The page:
The Partnership on AI to Benefit People and Society on Friday announced that Apple, well known for its culture of secrecy, has joined the organization as a founding member.
The other founding members are Amazon, Facebook, Google/Deep Mind, IBM and Microsoft.
The group also announced the final composition of its inaugural board of trustees, naming six new independent members: Dario Amodel of Open AI, Subbarao Kambhampati of the Association for the Advancement of Artificial Intelligence, Deirdre Mulligan of UC Berkeley, Carol Rose of the American Civil Liberties Union, Eric Sears of the MacArthur Foundation, and Jason Furman of the Peterson Institute of International Economics.
They will join Greg Corrado of Google/DeepMind, Tom Gruber of Apple, Ralf Herbrich of Amazon, Eric Horvitz of Microsoft, Yann Lecun of Facebook, and Francesca Rossi of IBM.
The group plans to announce additional details sometime after the board’s Feb. 3 meeting in San Francisco, including how other organizations and individuals can join. It also will address initial research programs and activities.
The board will oversee general activities of the Partnership on AI, and an executive steering committee will commission and evaluate activities within the overall objectives and scope set up by the board of trustees. The board will appoint an executive director, who will oversee day-to-day operations.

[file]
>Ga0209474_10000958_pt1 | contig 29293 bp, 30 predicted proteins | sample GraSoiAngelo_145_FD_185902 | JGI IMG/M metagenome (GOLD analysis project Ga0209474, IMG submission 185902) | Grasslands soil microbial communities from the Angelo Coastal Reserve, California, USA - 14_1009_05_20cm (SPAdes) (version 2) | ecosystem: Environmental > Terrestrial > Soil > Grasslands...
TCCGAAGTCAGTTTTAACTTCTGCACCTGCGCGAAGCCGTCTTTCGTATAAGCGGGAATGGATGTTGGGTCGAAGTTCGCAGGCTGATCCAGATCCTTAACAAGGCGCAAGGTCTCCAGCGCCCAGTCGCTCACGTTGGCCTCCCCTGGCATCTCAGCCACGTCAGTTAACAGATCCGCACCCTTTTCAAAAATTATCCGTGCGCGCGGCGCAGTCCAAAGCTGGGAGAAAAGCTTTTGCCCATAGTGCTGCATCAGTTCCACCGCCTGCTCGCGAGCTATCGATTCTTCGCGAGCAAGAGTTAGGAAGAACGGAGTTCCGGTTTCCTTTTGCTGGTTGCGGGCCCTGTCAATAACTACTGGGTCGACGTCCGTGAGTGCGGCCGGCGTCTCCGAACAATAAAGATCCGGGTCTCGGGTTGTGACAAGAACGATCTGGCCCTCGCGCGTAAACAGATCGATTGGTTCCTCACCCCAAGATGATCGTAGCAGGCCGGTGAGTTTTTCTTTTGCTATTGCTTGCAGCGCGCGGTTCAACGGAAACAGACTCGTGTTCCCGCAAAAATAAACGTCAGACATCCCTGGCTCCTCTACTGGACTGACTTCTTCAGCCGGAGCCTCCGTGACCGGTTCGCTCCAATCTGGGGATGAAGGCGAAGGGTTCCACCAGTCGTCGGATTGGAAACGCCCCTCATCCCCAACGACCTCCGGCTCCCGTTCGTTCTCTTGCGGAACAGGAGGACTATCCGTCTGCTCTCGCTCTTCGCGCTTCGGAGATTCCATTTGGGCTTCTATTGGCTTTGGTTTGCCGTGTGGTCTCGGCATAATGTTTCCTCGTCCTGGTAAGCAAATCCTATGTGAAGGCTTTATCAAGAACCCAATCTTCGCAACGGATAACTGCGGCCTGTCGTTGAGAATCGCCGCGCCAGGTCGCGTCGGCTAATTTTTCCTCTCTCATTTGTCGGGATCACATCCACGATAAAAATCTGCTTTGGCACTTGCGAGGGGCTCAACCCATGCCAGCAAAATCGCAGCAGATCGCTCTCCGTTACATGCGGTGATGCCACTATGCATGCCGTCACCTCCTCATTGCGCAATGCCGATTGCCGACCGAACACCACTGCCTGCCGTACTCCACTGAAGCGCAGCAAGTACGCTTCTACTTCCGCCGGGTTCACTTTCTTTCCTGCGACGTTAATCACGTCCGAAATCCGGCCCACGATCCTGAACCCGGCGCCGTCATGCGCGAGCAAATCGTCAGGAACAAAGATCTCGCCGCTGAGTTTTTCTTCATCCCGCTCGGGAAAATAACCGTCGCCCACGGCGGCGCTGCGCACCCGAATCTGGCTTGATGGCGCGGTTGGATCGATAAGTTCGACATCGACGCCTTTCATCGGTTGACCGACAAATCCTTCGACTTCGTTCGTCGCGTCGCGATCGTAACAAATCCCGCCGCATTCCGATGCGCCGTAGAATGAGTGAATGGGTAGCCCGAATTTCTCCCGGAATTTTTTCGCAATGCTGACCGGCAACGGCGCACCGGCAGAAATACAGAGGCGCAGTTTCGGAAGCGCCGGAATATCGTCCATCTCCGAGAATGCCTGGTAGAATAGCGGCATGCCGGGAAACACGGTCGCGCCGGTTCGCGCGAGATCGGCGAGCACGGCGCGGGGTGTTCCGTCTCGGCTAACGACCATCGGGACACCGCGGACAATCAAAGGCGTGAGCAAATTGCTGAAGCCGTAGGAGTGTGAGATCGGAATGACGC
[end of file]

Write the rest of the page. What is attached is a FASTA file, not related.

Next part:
The Partnership on AI, announced last fall, aims to advance public understanding of artificial intelligence and formulate best practices. It plans to conduct publish research under an open license on areas such as ethics, privacy, fairness, inclusivity, transparency and privacy.
The announcement of Apple’s participation is particularly significant in light of the company’s well-earned reputation for organizational secrecy. There recently have been signs of blowback against that corporate culture, both inside and outside of the organization.
Apple last fall hired Carnegie Mellon’s Russ Salakhutdinov as its first director of AI research, and he soon announced a policy change that would allow the company’s AI researchers to begin publishing the results of their work, a practice that previously had been out of bounds for Apple employees.
As for why Apple decided to join the partnership now, “Apple does things if and when it wants to, on its own timeline,” observed Charles King, principal analyst at Pund-IT.
“The company may also have wanted to see how the group’s members were organizing themselves, whether they were serious, and how sustainable the effort appeared” before it took that step, he explained.
Tom Gruber and others at Apple have been working behind the scenes, “communicating and collaborating” with members of the board since before it launched last fall, said company rep Jenny Murphy.
“Apple provided input into the organization’s [memorandum of understanding] and the organization’s tenets,” she said. “Apple wasn’t able to formalize its membership in time for the September announcement, but is thrilled now to be officially joining PAI as a founding member.”
It makes sense that Apple would join, as the partnership is about communicating AI to consumers and policymakers, noted Paul Teich, principal analyst at Tirias Research.
“Apple has been very secretive about their AI efforts until quite recently,” he said, “so this is another indication that Apple is trying to cooperate with the rest of the industry in presenting a common front regarding the promise of AI for non-technologists.”
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